The many benefits of a less-manicured yard

Jennifer Seamans, Watershed Center Manager, or 503-823-2862

Photo of wren perched on mossy branch by Jennifer Seamans
Pacific wren


As memories of Snowpocalypse 2016-17 fade and spring seems more imminent, are you mentally resigning your weekends to yard work?  There is another option: let nature do some of the work for you!  

Many of us feel compelled to maintain a manicured aesthetic, whether our own sensibility, desire for organization, or social pressure to fit in with neighbors.  Yet we often simultaneously begrudge the time required to keep our yards up, or the money spent on fertilizers, pesticides or other amendments.

You may be surprised to hear that keeping an overly manicured yard may  make the problem worse.  When yards are overmaintained for long periods of time, they become less biologically active, and prone to more problems.  When there isn't a well-balanced ecosystem to keep things in check, plant and insect pests are more likely to take up residence. 

Whether you do the work yourself, or hire a landscaper to care for your yard, here are some ideas you can adopt that allow nature to do some of the work for free!  

  • Avoid using fertilizers and pesticides, especially before plants emerge in the spring.  Weed n' feed products may seem like a time saving measure, but often make the problem worse in your yard, AND get carried by stormwater from your home down to creeks where they have serious negative impacts on water quality and aquatic insects.  
  • Instead, wait until plants emerge, and then use Metro's website to find the most effective, least toxic practices and retail products.  Only apply what you need, in response to what you see.
  • Learn to love the brown things in your yard!  Fallen leaves and other dead plant debris are an important source of food and habitat for the microbes that create healthy soil, keep pests at bay, and provide nutrients for trees.  As long as it is free of disease, consider keeping debris on site for mulch or composting in place. Avoid leaf blowing, which excerbates the issue.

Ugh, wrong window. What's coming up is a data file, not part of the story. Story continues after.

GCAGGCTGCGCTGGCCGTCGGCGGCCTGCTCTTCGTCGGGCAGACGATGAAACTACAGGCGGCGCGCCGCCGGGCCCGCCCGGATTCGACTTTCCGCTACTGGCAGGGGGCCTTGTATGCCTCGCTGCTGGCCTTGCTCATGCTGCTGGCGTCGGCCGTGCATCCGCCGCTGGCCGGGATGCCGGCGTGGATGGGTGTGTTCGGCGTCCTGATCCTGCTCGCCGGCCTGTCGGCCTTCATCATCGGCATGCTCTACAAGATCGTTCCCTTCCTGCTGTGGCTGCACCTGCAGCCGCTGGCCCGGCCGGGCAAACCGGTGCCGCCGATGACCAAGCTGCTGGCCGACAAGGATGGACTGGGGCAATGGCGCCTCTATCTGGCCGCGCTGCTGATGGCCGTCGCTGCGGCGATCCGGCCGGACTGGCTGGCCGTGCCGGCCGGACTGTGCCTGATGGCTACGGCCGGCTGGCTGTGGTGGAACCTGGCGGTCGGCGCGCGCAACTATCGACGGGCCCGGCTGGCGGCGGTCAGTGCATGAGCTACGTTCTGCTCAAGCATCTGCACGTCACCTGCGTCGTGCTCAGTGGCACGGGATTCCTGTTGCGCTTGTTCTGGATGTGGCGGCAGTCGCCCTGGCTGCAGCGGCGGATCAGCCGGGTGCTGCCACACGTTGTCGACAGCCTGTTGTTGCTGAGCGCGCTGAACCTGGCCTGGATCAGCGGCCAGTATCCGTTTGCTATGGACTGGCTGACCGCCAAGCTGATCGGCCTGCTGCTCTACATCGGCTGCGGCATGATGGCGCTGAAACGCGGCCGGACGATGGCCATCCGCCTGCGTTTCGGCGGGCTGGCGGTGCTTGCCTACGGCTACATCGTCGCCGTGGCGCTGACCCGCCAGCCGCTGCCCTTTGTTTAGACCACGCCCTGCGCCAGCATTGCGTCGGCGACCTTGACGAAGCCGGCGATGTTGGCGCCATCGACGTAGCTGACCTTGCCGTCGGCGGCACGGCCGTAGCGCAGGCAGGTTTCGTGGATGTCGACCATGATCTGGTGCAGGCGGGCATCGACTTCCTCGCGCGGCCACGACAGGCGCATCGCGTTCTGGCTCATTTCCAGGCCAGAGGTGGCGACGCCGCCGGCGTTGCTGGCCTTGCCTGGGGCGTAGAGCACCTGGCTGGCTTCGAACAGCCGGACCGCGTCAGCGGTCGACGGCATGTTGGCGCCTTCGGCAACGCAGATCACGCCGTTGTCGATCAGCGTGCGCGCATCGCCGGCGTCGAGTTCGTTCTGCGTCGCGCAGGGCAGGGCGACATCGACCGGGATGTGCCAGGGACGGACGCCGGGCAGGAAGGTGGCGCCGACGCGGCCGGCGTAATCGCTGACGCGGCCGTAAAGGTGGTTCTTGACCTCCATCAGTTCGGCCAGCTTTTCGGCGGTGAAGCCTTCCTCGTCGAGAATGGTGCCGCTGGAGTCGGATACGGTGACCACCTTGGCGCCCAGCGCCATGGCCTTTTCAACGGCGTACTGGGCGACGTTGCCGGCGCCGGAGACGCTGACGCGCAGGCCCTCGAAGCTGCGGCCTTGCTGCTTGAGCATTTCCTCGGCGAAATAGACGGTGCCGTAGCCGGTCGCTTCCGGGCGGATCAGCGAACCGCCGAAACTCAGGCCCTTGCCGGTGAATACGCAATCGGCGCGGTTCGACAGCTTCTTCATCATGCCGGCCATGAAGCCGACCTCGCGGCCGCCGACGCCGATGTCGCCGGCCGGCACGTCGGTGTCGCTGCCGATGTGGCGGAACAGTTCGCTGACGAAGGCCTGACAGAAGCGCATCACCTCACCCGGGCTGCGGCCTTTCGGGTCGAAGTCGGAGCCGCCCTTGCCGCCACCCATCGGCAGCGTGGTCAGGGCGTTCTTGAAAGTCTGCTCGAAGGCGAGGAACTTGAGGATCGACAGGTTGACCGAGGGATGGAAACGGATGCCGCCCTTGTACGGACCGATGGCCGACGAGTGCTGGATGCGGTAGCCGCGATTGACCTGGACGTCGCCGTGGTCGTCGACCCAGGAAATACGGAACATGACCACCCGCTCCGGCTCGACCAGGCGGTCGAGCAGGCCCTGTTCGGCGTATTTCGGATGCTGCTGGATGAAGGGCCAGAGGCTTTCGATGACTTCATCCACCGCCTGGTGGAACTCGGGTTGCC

• Larger woody plants of varying height provide habitat for birds, as well as the beneficial insects they depend on for food.  A brush pile of woody debris in the corner of your yard can also provide cover for birds (Pacific wren, above). 
  • Similarly, many ground-dwelling bees and other beneficial insects need patches of bare soil to complete their life cycle.  If you also grow fruits or vegetables, these pollinators can support up to a 50% increase in your garden yield.  Next time you find a spot like this in your lawn, leave it bare for the bees! provides more info on how to support native pollinators.
  • Perhaps the most important part of building a healthy ecosystem in your yard and neighborhood is to find native plants that will support insects and birds, especially species that bloom at different times throughout the growing season. Need some low-cost help with this task?  Check out the Backyard Habitat Certification Program and register for a site visit at
  • Have you seen honey bees feverishly collecting pollen from dandelions?  In addition to native plants, annual garden weeds (common species, NOT those that are invasive in natural areas) that are allowed to flower can also be a great food source for bees.  Don't feel bad if you miss a few!  To avoid making the infestation worse, hand remove weeds after the bees have had access to the pollen, but before they go to seed.

When you first adjust your yard maintenance practices, expect to encounter some pests initially as  you start the work of rebuilding a healthier ecosystem.  Over time, as your yard comes into balance, pests should decrease.  The OSU Master Gardeners ( or 503-445-4608) are a great resource for resolving these temporary issues.  Focus on the long term goal of building healthier soil and a diverse native canopy, one step at a time. 

Over time, a less manicured yard will save you time and money, be less toxic for children and pets, support a healthier neighborhood ecosystem and wildlife, as well as improve water quality.  What's not to love about that?